Friday, April 20, 2012

Reimbursement towards services attracts tax withholding requirements

 Reimbursement towards services in the nature of assistance, professional and administrative consultation and training @ attracts tax withholding requirements

In a recent AAR ruing in case of Mersen India Private Limited, it was held that--under Article 13 of the India-France DTAC, there is no stipulation that managerial services should 'make available' any, knowledge experience, skills, and know-how before the consideration paid for it can be taxed. In other words, mere rendering of managerial services to the applicant would invite the liability to be taxed in India for the consideration received for that service. Advice on business strategy, on general management, on marketing and commercial matters, on financial control and accounting matters, and on purchase and sales, environment and safety and the giving of training to optimize sales techniques to the employees of the applicant, are all capable of being put to use by the applicant on its own and hence can be said to be 'made available' to applicant and taxable in terms of Article 13.4 of India-France DTAC read with para 4 of Article 12 of India-US DTAC.

In short, reimbursement towards with services in the nature of assistance, professional and administrative consultation and training @ attracts tax withholding requirements.


[2012] 20 taxmann.com 475 (AAR - New Delhi) AUTHORITY FOR ADVANCE RULINGS (INCOME TAX), NEW DELHI

Mersen India (P.) Ltd., In re JUSTICE P.K. BALASUBRAMANYAN, CHAIRMAN

A.A.R. NO.1074 OF 2010

RULING

________________________________________

1. The applicant is a company incorporated under the companies Act 1956. It is a 100% subsidiary of a French company. The French company in turn has another 100% subsidiary incorporated in France. The said subsidiary is now known as Mersen Corporate Services. The applicant originally entered into what is called a "Services agreement" on 1.1.2008, which was to be in force for a period of one year. On the expiry of one year, another agreement was entered into which was also to be for one year. With effect from 1.1.2010, the applicant has entered into a fresh agreement with the French company. Though the agreement stipulates the term of one year, unlike the earlier agreements, it provides for an automatic renewal of its terms for one year at a stretch. The applicant has also produced the agreement dated 30.12.2009 which is to come into effect on 1.1.2010, which is the agreement currently governing the relationship between the parties. The applicant and its parent company in France, are both in the business of manufacturing electrical components. The applicant is doing its business in Bangalore and Chennai for over a decade.

2. Under the services agreement, Mersen has undertaken to provide the applicant with services in the nature of assistance, professional and administrative consultation and training. The applicant has to pay the expenses incurred by Mersen for the services rendered to the applicant plus 5% of that amount. The invoice was to be in Euro and the money had to be remitted to a bank in Paris in France. The payment had to be made free of and without withholding taxes and duties and other charges and if such withholding was necessary, the same had to be borne by the applicant and there could be no deduction of the same from the amount to be paid to Mersen. The applicant had also entered into another agreement with Mersen wherein Mersen had undertaken transactions in the nature of E-Sourcing, Mail messaging, ERP maintenance etc. The applicant was not seeking an advance ruling in respect of that transaction. The applicant was seeking a ruling on the transaction evidenced by the services agreement.

3. After hearing the applicant and the Revenue which raised no objection to the allowing of the application under section 245R(2) of the Income-tax Act, this Authority allowed the application for giving a ruling on the following questions:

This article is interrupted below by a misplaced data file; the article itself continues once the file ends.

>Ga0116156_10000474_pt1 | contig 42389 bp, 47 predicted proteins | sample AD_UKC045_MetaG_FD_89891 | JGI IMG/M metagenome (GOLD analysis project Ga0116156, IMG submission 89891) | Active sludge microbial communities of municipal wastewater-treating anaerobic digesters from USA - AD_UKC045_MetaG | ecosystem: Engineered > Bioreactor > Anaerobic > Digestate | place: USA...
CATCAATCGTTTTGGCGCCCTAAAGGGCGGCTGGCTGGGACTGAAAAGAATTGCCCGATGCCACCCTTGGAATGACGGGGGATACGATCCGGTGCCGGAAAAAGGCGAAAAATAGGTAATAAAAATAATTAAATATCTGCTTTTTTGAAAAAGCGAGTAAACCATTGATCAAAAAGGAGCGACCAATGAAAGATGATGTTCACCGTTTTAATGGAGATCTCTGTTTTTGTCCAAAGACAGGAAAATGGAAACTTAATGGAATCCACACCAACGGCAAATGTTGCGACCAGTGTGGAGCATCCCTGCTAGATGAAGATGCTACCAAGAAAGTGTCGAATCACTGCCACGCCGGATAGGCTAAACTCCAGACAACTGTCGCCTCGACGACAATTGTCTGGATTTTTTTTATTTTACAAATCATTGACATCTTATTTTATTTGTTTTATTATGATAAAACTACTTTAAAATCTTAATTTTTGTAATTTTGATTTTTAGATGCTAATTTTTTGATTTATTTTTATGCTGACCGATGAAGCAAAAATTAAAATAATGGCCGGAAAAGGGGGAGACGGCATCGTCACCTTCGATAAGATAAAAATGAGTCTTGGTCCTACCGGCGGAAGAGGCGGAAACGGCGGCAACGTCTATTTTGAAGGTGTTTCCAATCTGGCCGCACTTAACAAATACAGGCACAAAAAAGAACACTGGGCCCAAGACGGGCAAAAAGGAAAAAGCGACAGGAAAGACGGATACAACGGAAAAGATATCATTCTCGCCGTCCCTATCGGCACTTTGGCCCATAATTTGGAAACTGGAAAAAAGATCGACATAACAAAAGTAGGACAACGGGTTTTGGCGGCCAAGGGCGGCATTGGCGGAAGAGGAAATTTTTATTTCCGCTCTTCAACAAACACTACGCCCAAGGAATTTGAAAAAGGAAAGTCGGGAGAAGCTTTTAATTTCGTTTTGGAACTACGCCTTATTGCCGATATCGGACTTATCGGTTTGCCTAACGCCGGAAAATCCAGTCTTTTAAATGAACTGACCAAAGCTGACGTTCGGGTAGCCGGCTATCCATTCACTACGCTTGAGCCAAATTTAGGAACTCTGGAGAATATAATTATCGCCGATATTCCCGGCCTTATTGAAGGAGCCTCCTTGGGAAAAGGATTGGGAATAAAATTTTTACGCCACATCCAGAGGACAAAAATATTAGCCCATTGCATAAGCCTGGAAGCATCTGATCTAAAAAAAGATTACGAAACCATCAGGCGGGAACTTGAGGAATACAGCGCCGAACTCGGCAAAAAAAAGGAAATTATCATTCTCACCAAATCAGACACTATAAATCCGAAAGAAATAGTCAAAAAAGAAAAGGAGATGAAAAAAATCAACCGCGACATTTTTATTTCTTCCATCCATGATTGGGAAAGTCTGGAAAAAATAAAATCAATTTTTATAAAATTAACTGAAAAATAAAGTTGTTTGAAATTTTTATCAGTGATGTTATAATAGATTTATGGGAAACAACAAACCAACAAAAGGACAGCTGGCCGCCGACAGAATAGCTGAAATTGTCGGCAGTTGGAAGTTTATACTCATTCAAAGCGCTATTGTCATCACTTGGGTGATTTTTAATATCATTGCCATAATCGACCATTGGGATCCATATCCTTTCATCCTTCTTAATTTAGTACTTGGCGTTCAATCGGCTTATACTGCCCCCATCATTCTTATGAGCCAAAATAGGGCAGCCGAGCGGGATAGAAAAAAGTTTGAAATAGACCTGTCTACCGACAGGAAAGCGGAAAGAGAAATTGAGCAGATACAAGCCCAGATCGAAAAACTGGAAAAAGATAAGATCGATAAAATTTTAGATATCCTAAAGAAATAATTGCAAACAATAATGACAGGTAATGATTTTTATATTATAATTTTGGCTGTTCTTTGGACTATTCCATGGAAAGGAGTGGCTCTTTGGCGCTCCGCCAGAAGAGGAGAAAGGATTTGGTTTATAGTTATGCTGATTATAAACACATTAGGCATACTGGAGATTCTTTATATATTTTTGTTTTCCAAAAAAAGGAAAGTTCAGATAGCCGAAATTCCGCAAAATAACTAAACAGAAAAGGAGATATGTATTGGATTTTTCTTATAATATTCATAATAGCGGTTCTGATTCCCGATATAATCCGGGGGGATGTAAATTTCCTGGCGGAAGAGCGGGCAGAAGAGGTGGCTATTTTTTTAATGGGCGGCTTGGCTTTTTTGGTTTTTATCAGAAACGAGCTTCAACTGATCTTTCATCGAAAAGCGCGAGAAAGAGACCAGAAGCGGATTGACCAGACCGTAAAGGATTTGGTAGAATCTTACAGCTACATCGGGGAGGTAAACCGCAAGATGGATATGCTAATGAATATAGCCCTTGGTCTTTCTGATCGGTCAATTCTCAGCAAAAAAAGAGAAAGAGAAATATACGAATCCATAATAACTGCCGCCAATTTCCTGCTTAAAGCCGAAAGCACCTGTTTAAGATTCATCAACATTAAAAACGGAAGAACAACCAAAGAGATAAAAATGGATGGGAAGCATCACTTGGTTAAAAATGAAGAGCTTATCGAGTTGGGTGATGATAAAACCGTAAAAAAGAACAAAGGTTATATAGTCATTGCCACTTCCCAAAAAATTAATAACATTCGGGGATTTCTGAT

(1) Whether, pursuant to the "Services Agreement" entered into by the Applicant with Mersen, France, the payment made by the Applicant to Mersen, France, towards advisory services is 'fees for technical services' as per Article 13 (4) of the India-French DTAA read with the protocol to the said DTAA?

(2) If the answer to query 1 is in the affirmative, what is the rate at which the Applicant is required to deduct tax at source from such payment under Section 195(1) of the Income tax Act, 1961 (hereinafter referred to as the IT Act)?

(3) If the answer to query 1 is in the negative, is the above payment in the nature of business profits dealt with by Article 7 of the Indo-French DTAA?

(4) If the answer to query 3 is in the affirmative, is the above payment not taxable in India as Mersen, France does not have a permanent establishment in India as per Article 5 of the India-French DTAA?

(5) If the answer to query 4 is in the affirmative, is the Applicant required to deduct tax at source under section 195(1) in respect of the aforesaid payment to Mersen, France?

4. Though in the application, as part of its contentions, a contention is raised that what is payable under the services agreement to the French company was not fees for technical services within the meaning of section 9(1)(vii) of the Income-tax Act, at the hearing, learned counsel for the applicant did not dispute the position that the payment would be fees for technical services within the meaning of the Act. It was also agreed that going by the Double Taxation Avoidance Convention between India and France the amount would qualify as fees for technical services under paragraph 4 of Article 13 of the Convention. What was mainly contended for was that in terms of clause 7 of the protocol annexed to the DTAC, the applicant was enabled to claim the benefit of the limiting of the scope for taxation of technical services and if one restricted it to the convention between India and the United States, for satisfying the definition of included services in that Convention, it had also to be shown that the know-how was made available to the applicant before the payment for it could qualify as fees for included services under that Convention. It was also pointed out that managerial services were not included in the concept of "included services" under the India-US Convention and hence, the payments could be understood only as the business income of the French company and the payments to it could not be taxed in India in the absence of that company having a permanent establishment in this country.